From Yamazaki, we went back to Kyoto and took a local train (no Shinkansen today, sigh) to Nara. If you head to bus stop 2, you’ll get to the Todaiji Temple Complex. The main sight, the Todaiji Temple itself is of huge historical significance in Japan. Constructed in 752, it was the head temple of all provincial Buddhist temples. At the time, Nara was considered the capital of Japan but the growth of the Todaiji temple meant that the capital was moved to Nagaoka in 784, to reduce the influence of the temple of the governmental affairs.

We then wandered uphill to Kasuga Taisha – unfortunately slightly too late to go inside, but we hung around the front and snapped a few pictures nonetheless, and I met one of my favourite trees of Japan.

Dinner was Ramen at Ippudo (more about this in the Kyoto post) and a little wander through the streets of Gion, which evoke all the traditional feelings that one associates with Kyoto. Tonight was the night of drinks at the wonderful Finlandia, but I’ll tell you more about that next time..

 

Korean Beauty Kings & Queens

Korean beauty and skincare is in a class of its own. I know there have been tons of blogs and vlogs already about the (in)famous 12-step-skincare routine, carried out twice daily, but it really wasn’t until I got here that I realised just how serious a business it is.

There are masks for EVERY eventuality – I wouldn’t be surprised to find one that calms the nerves after your pet disappears – with all sorts of ingredients. And they come in this weird sheet, with the eyes, nose and mouth all cut out. You stick it on your face and just have to sit around and wait for it to dry. If, as I am wont to do, you wander around doing bits and pieces while you wait for the mask to work its magic, it will invariably slip off. I hear that once the mask is dry, many women (and men) will spritz their face to reactivate the mask and then wait some more.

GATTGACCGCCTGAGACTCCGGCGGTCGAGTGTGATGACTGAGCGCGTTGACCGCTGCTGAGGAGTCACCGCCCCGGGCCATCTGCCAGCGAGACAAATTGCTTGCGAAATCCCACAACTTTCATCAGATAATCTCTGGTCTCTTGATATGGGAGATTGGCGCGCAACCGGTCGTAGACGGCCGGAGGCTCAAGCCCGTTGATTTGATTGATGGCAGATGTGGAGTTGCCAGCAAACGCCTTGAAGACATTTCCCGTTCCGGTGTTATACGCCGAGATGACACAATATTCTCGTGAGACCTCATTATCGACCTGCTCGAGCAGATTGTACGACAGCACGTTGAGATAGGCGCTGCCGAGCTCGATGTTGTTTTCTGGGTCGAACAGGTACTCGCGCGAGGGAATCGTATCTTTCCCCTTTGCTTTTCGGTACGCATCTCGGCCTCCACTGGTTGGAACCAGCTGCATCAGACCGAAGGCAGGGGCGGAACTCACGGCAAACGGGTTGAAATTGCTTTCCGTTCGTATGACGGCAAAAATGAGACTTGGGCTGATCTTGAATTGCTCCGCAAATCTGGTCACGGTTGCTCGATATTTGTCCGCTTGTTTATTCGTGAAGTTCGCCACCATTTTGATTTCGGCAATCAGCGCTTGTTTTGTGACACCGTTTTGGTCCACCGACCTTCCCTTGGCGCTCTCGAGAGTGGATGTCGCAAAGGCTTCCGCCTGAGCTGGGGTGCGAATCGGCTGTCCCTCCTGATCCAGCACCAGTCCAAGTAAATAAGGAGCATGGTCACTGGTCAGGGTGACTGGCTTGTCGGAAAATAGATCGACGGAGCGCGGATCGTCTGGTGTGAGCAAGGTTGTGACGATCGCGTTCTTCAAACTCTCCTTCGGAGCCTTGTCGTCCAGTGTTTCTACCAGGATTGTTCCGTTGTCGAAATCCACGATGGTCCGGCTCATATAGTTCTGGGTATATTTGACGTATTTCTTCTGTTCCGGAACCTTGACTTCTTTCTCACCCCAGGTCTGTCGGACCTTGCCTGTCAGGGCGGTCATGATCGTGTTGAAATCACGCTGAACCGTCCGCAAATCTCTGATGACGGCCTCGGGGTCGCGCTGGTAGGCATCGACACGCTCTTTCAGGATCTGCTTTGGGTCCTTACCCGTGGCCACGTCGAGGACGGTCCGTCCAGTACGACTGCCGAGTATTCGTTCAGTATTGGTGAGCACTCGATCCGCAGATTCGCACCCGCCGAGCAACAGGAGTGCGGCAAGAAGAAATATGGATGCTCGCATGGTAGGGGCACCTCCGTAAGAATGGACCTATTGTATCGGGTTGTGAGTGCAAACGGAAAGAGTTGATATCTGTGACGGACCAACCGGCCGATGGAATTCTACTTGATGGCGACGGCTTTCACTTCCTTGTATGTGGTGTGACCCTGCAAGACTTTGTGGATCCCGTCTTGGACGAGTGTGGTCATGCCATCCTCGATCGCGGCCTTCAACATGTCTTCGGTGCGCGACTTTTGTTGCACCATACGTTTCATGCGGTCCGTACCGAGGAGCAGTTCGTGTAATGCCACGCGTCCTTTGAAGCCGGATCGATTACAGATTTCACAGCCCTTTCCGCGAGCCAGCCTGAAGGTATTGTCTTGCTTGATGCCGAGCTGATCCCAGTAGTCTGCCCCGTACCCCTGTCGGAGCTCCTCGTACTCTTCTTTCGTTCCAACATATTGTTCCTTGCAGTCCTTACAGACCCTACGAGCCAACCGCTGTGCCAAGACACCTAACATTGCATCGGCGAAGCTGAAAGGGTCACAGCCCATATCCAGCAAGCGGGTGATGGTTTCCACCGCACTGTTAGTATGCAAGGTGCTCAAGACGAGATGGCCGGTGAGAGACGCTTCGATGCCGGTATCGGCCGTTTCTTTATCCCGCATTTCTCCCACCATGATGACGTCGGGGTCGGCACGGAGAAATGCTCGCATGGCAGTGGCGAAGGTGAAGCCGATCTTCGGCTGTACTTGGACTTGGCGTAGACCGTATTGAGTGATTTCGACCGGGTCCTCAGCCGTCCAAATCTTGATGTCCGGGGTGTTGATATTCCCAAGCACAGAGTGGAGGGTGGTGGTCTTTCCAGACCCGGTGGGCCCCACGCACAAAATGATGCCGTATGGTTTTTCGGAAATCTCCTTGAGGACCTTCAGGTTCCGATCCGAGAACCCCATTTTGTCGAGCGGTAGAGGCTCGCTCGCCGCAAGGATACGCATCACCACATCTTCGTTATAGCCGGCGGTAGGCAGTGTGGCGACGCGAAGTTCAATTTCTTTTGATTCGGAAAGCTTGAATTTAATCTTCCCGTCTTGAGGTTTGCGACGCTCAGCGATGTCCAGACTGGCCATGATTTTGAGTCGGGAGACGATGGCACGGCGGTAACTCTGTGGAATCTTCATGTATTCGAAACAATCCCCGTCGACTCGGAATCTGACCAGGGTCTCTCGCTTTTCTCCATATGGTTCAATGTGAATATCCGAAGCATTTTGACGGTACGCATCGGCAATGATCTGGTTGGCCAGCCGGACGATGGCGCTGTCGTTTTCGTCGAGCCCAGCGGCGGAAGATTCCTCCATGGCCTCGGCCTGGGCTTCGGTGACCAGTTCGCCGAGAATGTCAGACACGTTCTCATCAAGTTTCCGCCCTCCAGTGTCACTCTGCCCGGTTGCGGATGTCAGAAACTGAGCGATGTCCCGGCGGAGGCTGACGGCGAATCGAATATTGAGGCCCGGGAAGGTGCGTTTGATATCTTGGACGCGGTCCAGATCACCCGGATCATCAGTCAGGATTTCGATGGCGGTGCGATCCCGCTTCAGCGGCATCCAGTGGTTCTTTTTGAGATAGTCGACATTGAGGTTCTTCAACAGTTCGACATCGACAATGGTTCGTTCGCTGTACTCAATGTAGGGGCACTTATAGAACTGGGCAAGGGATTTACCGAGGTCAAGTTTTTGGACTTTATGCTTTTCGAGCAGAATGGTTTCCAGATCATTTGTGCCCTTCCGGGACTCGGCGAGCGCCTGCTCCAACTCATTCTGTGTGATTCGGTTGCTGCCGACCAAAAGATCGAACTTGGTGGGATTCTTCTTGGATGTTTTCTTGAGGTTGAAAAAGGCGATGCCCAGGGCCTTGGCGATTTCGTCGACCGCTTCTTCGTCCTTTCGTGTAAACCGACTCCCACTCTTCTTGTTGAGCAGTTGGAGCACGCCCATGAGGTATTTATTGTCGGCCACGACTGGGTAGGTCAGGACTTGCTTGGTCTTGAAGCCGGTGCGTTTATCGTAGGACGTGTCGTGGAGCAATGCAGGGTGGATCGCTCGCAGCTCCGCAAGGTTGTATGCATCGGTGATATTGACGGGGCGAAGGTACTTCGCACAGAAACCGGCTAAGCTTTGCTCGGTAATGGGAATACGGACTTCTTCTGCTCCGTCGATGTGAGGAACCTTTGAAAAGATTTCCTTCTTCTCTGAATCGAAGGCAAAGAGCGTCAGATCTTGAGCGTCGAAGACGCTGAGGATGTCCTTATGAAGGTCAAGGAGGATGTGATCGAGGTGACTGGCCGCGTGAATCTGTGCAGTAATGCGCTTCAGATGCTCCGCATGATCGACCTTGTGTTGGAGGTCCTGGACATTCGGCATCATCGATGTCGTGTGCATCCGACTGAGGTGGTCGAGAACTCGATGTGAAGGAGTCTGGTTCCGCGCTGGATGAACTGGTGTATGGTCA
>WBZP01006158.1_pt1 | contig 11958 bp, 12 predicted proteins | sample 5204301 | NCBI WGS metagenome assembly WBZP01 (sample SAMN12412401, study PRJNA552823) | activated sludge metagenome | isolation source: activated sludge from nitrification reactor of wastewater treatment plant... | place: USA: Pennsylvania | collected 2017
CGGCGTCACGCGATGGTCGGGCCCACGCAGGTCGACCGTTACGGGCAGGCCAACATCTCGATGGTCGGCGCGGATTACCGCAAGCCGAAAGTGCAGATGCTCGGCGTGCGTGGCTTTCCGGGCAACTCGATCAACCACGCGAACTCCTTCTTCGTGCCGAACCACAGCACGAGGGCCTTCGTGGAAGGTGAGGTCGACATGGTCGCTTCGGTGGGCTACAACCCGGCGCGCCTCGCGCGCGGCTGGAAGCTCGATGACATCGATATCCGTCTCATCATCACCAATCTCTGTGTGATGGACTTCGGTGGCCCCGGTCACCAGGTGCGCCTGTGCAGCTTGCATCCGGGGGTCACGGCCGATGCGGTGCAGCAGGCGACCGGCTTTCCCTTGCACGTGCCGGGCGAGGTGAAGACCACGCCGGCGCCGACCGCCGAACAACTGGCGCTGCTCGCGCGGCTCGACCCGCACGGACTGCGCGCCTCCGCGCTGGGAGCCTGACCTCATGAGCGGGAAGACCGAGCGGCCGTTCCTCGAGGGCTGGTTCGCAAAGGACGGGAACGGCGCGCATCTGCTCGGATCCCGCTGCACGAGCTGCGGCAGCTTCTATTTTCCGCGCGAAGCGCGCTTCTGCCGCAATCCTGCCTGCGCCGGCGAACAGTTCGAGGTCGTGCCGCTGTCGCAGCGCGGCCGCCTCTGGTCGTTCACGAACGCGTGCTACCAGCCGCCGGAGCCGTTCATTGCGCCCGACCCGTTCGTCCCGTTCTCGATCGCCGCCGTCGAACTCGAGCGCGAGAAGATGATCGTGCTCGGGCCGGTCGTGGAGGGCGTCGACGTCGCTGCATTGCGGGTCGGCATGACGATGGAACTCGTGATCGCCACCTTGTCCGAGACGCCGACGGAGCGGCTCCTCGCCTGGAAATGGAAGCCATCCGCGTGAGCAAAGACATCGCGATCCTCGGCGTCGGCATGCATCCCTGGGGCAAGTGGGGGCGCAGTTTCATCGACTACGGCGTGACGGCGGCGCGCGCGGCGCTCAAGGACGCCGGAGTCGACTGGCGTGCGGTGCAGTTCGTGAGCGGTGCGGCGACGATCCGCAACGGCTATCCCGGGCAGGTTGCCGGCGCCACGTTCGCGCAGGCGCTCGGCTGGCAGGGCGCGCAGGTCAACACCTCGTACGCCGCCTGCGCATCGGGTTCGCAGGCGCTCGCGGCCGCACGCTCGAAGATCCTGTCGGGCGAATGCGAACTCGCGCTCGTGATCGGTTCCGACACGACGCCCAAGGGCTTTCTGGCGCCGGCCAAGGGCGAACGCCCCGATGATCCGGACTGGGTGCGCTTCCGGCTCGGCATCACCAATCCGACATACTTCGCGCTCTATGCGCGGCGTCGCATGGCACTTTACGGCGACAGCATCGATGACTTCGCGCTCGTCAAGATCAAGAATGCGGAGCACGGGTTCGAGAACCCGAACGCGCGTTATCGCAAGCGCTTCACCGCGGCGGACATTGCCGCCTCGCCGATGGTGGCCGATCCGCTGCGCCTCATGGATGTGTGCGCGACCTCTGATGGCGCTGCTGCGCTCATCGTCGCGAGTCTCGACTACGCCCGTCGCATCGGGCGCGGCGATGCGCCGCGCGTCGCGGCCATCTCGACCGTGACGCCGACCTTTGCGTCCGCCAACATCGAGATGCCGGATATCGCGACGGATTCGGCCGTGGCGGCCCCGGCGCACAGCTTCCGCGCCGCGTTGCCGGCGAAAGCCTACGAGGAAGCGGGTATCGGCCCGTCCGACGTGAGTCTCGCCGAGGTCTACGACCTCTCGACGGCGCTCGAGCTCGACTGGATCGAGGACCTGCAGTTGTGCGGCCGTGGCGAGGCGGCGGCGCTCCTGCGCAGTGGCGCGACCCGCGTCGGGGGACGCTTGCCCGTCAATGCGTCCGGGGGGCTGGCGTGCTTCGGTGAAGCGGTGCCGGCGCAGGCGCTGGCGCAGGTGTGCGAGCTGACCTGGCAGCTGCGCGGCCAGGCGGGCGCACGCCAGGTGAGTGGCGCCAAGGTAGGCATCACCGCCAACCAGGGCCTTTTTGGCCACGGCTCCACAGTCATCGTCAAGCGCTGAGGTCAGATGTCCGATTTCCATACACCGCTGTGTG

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And then there was the day I saw this in a store and thought the whole industry had gone way too far….

Pore Strips

Closer investigation made me realise that the nose strips are intended to give you “skin as clean as a baby’s” and not for use on babies but talk about misleading.

Haircuts are cheap – well, comparative to the cost of everything else here – and well priced enough that I’m definitely considering weekly blow-drys :-).

The mani/pedi culture here varies. A manicure with regular nail polish is reasonably priced and the attention to detail is amazing. Change the varnish to gel, and the price triples (but then, so does the durability) and there are no end of nail salons to try out. Pedicures here strange. Unless you specific request a scrub, it isn’t part of the routine. And if you think that a pedicure will always come with a nice foot soak and massage, guess again. A nice touch is the gift pack you get at the end of your treatment:

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As well as the face masks, there are hand masks and foot masks and who knows what else. Personally, I don’t have the patience to use everything as they should be but I am having fun trying out the various gloopy bits and pieces that I find and I am sure that there will be no end to the treasures to come…